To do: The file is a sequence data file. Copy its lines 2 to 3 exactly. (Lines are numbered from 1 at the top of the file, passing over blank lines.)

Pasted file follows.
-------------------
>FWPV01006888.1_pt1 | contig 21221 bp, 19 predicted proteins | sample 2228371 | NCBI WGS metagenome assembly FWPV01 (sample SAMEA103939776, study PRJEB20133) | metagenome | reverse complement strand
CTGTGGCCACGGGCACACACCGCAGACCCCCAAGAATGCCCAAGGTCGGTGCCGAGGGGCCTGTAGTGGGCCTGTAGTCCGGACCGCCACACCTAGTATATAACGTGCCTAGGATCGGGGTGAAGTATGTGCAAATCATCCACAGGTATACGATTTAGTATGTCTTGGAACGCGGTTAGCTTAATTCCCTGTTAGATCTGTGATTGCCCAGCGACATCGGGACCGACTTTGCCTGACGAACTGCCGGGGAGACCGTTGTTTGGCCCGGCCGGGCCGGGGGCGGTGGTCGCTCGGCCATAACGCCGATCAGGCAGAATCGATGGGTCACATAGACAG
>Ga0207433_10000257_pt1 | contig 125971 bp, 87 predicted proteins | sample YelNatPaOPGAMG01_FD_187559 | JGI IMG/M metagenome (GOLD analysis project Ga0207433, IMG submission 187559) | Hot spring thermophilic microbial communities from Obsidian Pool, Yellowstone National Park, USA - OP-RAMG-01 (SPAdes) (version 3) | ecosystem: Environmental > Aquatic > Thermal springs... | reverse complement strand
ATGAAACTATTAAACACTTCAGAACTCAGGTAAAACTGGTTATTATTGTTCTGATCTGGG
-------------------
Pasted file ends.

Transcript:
CTGTGGCCACGGGCACACACCGCAGACCCCCAAGAATGCCCAAGGTCGGTGCCGAGGGGCCTGTAGTGGGCCTGTAGTCCGGACCGCCACACCTAGTATATAACGTGCCTAGGATCGGGGTGAAGTATGTGCAAATCATCCACAGGTATACGATTTAGTATGTCTTGGAACGCGGTTAGCTTAATTCCCTGTTAGATCTGTGATTGCCCAGCGACATCGGGACCGACTTTGCCTGACGAACTGCCGGGGAGACCGTTGTTTGGCCCGGCCGGGCCGGGGGCGGTGGTCGCTCGGCCATAACGCCGATCAGGCAGAATCGATGGGTCACATAGACAG
>Ga0207433_10000257_pt1 | contig 125971 bp, 87 predicted proteins | sample YelNatPaOPGAMG01_FD_187559 | JGI IMG/M metagenome (GOLD analysis project Ga0207433, IMG submission 187559) | Hot spring thermophilic microbial communities from Obsidian Pool, Yellowstone National Park, USA - OP-RAMG-01 (SPAdes) (version 3) | ecosystem: Environmental > Aquatic > Thermal springs... | reverse complement strand